6

We say

"There is a car in the garage." and
"There are three cars in the garage."

Is it also correct to say

"A car is in the garage." and
"Three cars are in the garage."

If yes, is there any difference between them, or do they exactly mean the same?

  • 2
    It 's grammatical and more idiomatic to use 'there' to introduce the subject (indefinite) of a sentence that exists or happens. So you should say "There's a car in the garage" instead of "A car is in the garage". Similarly, we should say " There are three cars in the garage". – Khan Jan 15 '16 at 4:21
5

The Original Poster's four examples are all grammatical. However, the sentences with there are preferable in most situations. The reason is that the phrases a car and three cars are indefinite. A car uses the indefinite article a, not the. The phrase three cars doesn't use the word the, as in the three cars. It's also therefore indefinite. This means that we haven't been speaking about the car or the three cars before.

In English we don't like to use indefinite noun phrases as Subjects. We like to put old information, stuff that we have already talked about, at the beginning of the sentence. If we put indefinite noun phrases at the beginning of the sentence, the sentence is more difficult for listeners to process.

If a sentence uses the verb BE, we can avoid this problem by using an existential sentence. We can use there is or there are. This moves the new information to later in the sentence where it is easier for the listener to process. Look at the following groups of sentences:

  • A cafe is on the corner.
  • A riot was in the West End.
  • An accident was on the motorway.
  • A meeting is at 2 o'clock in the main hall.
  • A God is in heaven.

The sentences above are all grammatical, but they are strange and awkward. There may be some special time when want to say these sentences like this, but usually they are not a natural way of phrasing the sentence. If you generally speak like this, people will find it difficult to understand you, and they will know that your English is not very good.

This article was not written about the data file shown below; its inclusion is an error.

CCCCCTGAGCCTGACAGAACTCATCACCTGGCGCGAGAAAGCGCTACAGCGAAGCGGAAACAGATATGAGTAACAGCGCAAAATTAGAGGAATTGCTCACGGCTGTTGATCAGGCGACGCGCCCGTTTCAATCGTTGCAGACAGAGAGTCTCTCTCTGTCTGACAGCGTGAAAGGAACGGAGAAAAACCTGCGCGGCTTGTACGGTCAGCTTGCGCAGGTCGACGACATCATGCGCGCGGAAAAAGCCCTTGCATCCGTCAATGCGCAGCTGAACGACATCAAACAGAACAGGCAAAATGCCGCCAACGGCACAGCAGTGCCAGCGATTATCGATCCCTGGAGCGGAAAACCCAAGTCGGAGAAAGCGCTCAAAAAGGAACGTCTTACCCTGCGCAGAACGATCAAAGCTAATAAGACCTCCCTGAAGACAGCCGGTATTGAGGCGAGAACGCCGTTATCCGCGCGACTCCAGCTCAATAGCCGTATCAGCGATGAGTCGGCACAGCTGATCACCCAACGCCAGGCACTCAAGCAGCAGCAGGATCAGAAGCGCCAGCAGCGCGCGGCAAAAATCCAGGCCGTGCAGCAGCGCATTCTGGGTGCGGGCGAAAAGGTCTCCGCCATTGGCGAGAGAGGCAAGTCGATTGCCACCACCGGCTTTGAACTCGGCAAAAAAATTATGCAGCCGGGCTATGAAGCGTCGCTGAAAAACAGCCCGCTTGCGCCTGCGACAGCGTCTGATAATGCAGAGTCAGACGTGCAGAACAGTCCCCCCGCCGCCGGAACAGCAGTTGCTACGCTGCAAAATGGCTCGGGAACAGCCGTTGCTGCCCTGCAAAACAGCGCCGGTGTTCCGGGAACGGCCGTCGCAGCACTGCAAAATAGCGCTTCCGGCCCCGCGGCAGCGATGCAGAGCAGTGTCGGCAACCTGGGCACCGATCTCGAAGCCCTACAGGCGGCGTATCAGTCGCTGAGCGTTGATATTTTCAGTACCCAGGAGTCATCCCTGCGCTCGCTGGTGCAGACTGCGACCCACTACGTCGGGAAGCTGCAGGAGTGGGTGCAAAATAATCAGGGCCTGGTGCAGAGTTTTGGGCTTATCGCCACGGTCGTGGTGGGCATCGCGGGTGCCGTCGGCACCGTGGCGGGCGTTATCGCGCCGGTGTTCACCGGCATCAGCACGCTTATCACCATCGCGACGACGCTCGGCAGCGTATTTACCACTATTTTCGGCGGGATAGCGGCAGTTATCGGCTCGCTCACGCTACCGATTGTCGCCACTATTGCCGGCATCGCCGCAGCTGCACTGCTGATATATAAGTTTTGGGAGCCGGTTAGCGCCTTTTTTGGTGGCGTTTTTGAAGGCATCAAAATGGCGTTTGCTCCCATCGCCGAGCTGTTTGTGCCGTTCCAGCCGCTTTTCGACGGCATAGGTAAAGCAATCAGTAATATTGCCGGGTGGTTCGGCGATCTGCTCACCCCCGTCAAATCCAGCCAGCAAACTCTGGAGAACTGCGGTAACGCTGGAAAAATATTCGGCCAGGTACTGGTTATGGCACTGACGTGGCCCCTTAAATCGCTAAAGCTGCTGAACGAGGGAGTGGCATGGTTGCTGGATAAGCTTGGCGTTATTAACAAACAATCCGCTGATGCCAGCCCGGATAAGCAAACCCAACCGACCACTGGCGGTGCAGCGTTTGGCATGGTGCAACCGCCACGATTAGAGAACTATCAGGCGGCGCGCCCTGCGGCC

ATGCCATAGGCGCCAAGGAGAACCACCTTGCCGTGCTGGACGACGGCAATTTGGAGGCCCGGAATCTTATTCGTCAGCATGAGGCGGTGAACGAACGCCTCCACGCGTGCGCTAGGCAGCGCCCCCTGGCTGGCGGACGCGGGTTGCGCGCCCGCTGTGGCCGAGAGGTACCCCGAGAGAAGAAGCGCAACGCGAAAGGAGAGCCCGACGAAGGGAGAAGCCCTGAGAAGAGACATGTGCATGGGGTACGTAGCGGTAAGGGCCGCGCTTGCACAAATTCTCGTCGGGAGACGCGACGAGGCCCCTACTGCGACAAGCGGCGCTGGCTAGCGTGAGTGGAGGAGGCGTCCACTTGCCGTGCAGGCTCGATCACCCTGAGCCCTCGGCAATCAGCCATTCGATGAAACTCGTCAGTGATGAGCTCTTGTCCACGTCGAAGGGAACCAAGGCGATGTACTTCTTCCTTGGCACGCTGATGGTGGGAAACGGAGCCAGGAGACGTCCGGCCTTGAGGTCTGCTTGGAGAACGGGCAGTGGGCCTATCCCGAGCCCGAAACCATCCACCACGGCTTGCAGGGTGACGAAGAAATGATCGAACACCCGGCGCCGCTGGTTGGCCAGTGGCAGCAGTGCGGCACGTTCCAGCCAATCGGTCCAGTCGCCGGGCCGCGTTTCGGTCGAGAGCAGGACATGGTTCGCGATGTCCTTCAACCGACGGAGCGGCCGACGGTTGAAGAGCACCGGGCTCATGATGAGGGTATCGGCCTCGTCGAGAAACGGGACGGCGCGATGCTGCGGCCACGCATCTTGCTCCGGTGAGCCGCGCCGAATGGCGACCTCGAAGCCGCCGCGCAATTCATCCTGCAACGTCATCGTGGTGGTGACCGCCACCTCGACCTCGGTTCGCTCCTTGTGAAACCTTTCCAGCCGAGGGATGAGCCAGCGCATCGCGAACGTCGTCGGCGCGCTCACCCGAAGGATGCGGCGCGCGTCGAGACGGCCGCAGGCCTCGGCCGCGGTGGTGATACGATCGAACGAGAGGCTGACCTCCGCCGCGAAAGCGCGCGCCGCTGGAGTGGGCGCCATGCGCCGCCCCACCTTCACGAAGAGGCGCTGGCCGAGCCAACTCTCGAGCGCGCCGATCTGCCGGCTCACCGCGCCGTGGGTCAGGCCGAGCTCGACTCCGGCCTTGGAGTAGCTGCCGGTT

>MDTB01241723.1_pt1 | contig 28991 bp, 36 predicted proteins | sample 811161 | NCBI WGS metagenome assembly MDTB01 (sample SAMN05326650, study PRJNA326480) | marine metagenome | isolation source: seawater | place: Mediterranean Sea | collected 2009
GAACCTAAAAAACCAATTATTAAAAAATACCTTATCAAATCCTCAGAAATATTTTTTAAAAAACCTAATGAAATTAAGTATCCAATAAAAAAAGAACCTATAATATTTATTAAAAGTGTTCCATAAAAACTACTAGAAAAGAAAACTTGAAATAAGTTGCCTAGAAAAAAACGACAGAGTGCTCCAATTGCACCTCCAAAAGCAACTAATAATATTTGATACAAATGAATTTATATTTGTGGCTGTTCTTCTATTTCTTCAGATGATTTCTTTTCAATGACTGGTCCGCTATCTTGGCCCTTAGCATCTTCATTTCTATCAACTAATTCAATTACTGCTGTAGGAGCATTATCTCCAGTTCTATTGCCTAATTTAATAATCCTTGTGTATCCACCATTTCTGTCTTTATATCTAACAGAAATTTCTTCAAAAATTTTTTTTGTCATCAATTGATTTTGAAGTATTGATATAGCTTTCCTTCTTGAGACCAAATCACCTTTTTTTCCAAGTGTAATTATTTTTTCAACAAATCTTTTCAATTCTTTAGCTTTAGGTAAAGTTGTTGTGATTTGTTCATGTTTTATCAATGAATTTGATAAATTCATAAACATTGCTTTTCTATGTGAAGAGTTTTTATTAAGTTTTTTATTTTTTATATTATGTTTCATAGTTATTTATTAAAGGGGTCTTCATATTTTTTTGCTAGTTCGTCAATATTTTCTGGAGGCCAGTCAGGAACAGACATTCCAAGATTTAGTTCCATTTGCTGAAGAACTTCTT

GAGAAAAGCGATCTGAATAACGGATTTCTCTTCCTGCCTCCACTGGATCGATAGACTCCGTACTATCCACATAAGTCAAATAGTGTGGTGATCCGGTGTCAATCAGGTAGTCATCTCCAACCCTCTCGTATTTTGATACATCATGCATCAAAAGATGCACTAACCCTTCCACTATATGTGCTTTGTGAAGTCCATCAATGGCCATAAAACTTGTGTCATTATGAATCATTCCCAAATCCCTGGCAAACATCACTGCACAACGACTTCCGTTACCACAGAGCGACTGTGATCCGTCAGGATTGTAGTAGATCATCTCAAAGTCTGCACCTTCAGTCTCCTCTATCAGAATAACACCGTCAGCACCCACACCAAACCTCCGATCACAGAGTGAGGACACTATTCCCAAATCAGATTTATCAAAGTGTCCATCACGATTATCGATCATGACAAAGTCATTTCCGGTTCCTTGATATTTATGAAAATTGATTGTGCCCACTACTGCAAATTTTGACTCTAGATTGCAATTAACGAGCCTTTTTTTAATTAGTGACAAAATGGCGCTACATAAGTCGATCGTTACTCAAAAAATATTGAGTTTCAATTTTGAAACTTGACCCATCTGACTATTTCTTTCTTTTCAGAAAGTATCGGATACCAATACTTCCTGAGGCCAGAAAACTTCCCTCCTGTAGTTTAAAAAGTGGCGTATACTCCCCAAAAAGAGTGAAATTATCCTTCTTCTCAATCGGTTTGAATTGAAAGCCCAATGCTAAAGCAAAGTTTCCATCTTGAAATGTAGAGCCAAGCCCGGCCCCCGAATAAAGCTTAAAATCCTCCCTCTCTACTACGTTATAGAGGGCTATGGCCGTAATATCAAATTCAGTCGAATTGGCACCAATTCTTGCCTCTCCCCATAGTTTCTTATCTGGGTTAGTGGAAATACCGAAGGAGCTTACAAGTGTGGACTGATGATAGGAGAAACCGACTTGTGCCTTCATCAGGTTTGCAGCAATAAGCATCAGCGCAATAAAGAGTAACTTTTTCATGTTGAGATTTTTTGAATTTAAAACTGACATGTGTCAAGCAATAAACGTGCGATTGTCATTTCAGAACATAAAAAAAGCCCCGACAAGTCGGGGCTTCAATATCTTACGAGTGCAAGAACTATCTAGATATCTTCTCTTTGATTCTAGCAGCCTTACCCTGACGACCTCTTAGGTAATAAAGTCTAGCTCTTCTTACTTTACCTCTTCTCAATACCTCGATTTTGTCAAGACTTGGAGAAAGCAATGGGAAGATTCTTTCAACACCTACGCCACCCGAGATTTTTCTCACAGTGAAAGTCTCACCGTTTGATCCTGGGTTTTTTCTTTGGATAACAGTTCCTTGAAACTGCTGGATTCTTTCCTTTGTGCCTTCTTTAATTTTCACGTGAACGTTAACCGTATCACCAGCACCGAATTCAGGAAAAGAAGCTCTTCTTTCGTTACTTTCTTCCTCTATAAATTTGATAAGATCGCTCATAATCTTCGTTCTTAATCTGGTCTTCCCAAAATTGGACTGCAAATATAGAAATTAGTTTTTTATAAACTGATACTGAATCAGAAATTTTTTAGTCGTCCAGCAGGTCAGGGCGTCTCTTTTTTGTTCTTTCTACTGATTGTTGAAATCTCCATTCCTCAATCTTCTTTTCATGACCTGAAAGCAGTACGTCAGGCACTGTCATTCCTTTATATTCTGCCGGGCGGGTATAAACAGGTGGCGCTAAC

If we use an existential construction instead (there is or there are), the sentences become completely natural:

  • There's a cafe on the corner.
  • There was a riot in the West End.
  • There was an accident on the motorway.
  • There is a meeting at 2 o'clock in the main hall.
  • There's a God in heaven.

Notice that the problem in the first group of sentences is that we used indefinite noun phrases. If we use definite noun phrases, the sentences become completely natural. Look at these versions of the sentences:

  • The cafe is on the corner.
  • The riot was in the West End.
  • The accident was on the motorway.
  • The meeting is at 2 o'clock in the main hall.
  • God is in heaven.

Those sentences sound like native-speaker sentences.

Conclusion

All four sentences are grammatically well-formed. However, the sentences with there are more natural, and will make you sound like a better English speaker. They will also make it easier for the person listening to you.

3

All four of your sentences are valid. "There is a car ..." and "A car is ..." mean the same thing.

In context, the "there is an X" form can be used to emphasize that the thing really exists, while "X is" simply assumes it. Like if someone said, "What? You have a car now?", you might reply, "Yes, there is a car in my garage". You're emphasizing that it's really there. The "X is" form tends to put the emphasis more on what follows, with the existence of X taken for granted.

Maybe this would make more sense with an example where the claim of existence is more controversial. For example, if someone said, "God is in Heaven", that would normally be understood to mean that the question of God's existence is accepted, and what we are debating is where he is. But, "There is a God in Heaven" is an assertion that God exists, with the claim that he is in Heaven a secondary issue.

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